Evidently, knowledge and tools change, but so does society: bread consumption has become more international. For example, the Indian chapati or Italian ciabatta are now found everywhere and eaten worldwide. Current research focuses on the adaptation of yeasts to these different types of bread-making and modern processes (resistance to freezing for example).
With the development of sourdough bread, attention is also turned on finding the best yeasts compatible with the acidic conditions of leavened recipes. Yeasts also play a decisive role in the taste of bread. Researchers thus work on strains that develop the most attractive aromatic ranges. And with current progress made in nutrition, research strives to improve the bioavailability of vitamins and minerals naturally present in bread through yeasts.
As the different players in the wine trade have various requirements for the quality of their finished products, there is even more ongoing research on the role of yeasts in wine-making than in bread-making. The aim is to isolate strains involved in the aromatic characteristics of wine, particularly those responsible for its specific local character.
The biochemical composition of yeast reveals a product containing several elements which, when ingested by a living being, contribute to the smooth operation of its organism. This living being can be human, animal and even plant.
The latter is the subject of a recent research field. Yeast can therefore not only act as a food supplement, but as a natural fertiliser. Some yeasts thus improve plants’ capacity to take nutritive elements from the soil which they use for their growth. They thus act as a totally inoffensive natural fertiliser for humans and animals. Researchers also work on the use of yeast to control plant disease or act against mould in fruit: an organic alternative to chemicals.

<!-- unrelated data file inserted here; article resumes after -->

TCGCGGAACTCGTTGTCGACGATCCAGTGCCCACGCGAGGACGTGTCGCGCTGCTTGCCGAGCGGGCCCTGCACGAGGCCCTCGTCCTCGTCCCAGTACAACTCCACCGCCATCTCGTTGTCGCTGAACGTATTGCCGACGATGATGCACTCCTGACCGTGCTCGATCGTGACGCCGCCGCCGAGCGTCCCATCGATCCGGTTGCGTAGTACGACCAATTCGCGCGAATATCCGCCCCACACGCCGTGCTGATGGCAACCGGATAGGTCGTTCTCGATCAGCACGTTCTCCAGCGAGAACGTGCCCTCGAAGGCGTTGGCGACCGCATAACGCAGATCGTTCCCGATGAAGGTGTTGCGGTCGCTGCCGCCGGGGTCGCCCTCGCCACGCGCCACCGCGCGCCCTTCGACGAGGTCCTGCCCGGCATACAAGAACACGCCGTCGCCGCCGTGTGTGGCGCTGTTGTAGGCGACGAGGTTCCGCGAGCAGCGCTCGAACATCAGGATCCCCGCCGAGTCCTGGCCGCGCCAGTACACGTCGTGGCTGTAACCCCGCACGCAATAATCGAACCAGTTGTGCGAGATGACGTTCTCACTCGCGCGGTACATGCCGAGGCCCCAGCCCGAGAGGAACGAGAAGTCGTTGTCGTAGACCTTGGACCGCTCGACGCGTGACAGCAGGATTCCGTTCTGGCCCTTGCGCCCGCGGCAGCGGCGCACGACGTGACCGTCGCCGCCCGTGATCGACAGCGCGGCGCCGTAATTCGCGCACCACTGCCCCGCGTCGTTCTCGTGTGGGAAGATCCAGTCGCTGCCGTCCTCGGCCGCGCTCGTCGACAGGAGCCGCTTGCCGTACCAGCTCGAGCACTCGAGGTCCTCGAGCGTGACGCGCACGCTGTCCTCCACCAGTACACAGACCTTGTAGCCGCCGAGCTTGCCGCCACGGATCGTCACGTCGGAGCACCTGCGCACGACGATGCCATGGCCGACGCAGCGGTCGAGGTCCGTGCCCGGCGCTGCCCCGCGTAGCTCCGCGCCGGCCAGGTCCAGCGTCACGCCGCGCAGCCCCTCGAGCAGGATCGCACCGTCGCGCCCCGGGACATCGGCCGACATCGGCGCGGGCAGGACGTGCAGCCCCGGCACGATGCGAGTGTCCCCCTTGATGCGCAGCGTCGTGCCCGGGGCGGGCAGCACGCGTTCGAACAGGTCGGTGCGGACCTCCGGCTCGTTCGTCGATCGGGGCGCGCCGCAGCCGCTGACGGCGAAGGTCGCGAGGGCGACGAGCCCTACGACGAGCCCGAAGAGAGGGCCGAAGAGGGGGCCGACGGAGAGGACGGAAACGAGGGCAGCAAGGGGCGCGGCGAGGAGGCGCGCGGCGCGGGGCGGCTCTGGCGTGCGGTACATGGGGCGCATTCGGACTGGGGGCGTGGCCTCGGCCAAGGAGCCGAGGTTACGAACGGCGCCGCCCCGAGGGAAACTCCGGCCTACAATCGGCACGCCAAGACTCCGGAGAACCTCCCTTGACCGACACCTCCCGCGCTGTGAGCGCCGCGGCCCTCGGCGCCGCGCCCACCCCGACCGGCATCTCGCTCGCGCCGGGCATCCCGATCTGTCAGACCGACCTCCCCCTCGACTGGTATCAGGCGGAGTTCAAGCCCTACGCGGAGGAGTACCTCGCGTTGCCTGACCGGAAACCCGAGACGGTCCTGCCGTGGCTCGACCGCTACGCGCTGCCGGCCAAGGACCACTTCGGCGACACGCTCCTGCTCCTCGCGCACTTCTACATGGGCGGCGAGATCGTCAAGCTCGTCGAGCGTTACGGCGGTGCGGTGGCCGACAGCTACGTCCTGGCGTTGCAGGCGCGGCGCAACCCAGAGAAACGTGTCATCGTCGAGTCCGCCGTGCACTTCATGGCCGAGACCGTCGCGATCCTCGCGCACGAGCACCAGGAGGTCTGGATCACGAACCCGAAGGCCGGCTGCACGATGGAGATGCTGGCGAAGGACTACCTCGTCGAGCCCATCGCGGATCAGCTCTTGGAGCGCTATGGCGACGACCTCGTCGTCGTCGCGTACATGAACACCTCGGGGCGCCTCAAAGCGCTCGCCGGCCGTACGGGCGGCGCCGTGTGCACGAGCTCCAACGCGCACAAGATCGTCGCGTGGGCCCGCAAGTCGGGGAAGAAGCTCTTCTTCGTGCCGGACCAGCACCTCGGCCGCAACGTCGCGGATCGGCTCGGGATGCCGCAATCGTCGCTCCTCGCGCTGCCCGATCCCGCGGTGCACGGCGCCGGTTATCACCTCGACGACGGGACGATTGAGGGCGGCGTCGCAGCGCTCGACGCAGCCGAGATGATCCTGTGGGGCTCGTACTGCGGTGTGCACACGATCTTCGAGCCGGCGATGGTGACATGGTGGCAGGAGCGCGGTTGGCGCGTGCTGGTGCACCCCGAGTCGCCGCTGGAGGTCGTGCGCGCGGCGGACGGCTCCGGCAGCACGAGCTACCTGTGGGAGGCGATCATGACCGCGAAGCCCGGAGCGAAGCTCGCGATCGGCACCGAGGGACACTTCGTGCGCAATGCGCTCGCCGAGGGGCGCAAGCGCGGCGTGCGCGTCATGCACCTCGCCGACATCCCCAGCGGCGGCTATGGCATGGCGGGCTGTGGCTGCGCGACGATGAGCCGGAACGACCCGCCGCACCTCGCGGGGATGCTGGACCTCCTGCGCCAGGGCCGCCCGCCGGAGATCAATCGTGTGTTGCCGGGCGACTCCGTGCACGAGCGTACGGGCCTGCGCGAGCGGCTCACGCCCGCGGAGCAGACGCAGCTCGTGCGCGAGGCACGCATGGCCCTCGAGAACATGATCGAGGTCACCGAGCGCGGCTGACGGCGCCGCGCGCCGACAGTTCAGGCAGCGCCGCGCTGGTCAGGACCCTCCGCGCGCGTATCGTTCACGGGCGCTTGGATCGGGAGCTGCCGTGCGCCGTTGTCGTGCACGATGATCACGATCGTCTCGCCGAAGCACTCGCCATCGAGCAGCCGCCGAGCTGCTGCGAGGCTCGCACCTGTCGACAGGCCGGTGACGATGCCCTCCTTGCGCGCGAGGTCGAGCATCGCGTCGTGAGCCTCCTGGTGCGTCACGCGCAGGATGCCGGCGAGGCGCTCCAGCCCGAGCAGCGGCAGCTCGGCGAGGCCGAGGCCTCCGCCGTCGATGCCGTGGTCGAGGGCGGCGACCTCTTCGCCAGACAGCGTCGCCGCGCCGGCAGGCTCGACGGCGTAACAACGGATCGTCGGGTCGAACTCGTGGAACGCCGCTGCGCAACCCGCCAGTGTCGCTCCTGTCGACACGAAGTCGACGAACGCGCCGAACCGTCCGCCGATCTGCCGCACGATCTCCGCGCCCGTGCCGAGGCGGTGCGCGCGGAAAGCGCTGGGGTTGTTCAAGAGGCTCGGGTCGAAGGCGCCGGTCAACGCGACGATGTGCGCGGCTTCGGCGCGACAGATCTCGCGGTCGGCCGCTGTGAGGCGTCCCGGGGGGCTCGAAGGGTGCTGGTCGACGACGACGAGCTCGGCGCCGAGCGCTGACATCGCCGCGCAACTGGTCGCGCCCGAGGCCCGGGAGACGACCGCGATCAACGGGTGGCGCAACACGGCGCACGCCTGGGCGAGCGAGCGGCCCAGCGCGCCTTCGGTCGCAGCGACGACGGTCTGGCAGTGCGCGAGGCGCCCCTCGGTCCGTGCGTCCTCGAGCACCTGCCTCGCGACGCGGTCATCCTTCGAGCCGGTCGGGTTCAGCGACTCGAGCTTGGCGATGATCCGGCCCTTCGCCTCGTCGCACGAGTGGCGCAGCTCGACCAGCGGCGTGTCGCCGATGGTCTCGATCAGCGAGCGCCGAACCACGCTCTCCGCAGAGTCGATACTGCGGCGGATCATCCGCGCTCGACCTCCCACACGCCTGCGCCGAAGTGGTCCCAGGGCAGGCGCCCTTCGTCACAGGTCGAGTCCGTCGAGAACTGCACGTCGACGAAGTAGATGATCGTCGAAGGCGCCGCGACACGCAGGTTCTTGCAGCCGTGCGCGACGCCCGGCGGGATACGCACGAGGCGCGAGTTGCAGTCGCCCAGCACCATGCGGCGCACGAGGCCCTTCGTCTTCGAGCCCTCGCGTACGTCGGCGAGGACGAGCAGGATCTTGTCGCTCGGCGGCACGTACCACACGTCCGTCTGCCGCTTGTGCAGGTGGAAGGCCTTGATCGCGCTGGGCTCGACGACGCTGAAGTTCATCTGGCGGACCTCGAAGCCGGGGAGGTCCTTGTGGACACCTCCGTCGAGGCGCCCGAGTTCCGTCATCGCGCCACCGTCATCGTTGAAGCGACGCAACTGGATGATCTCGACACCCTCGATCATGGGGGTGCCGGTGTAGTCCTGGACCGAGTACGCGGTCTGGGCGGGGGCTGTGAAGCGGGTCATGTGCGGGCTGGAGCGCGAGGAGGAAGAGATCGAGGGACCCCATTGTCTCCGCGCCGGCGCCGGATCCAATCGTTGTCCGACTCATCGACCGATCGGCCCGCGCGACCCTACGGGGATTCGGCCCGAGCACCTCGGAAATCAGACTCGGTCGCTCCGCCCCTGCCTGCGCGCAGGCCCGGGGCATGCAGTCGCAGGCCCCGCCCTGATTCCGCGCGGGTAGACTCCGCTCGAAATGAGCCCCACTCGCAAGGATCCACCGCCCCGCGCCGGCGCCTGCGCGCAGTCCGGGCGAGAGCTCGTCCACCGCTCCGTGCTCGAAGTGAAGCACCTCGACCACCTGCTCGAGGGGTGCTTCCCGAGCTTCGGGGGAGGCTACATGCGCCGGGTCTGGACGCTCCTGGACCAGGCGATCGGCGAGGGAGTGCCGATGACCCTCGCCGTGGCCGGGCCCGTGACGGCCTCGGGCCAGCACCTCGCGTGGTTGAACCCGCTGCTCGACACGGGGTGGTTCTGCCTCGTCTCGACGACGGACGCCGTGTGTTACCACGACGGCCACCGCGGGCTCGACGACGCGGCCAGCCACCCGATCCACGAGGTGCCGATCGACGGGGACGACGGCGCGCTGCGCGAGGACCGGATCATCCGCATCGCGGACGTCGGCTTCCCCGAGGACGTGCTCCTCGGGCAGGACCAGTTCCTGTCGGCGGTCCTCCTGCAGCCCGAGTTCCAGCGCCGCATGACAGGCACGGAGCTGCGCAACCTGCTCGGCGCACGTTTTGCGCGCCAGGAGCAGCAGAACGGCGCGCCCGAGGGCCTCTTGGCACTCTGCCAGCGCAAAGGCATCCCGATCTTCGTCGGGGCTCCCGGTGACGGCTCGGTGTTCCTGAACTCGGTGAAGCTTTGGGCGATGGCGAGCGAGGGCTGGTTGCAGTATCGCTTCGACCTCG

Yeast is already commonly used as a food supplement by humans and as an additive in pet food. In particular for its high vitamin B, D2 or protein content. Research actively strives to improve production of these beneficial nutriments.
The application of yeasts as probiotics is another very dynamic area of diversification in terms of scientific publications. The results are very promising and outline a wide range of new applications.
Not only does yeast interact beneficially with intestinal microflora by favouring healthy bacterial groups, it also interacts with certain pathogens by occupying the space they could invade (barrier effect) and acting directly on some of the toxins they give off that have a negative impact on human or animal health.
Only recently, researchers discovered the “dialogue” between yeast, the intestinal microflora and the host – human, animal or plant – in cases of inflammation or immunity reactions. This field, which is currently being decoded, is a genuine scientific revolution. In animal health, it opens new vistas including the improvement of milk production in ruminants or the use of probiotics as growth factors to replace antibiotics in pigs.
To date, yeast is the best micro-organism to produce alcoholic fermentation from simple sugars.
Humans, with centuries of experience in this field in baking, wine-making or brewing, have very effective strains available to them. They are now used to make biofuels from renewable agricultural products – beet, sugar cane, molasses and other amylased products. Research is currently focusing on the transformation of new raw materials into biofuels.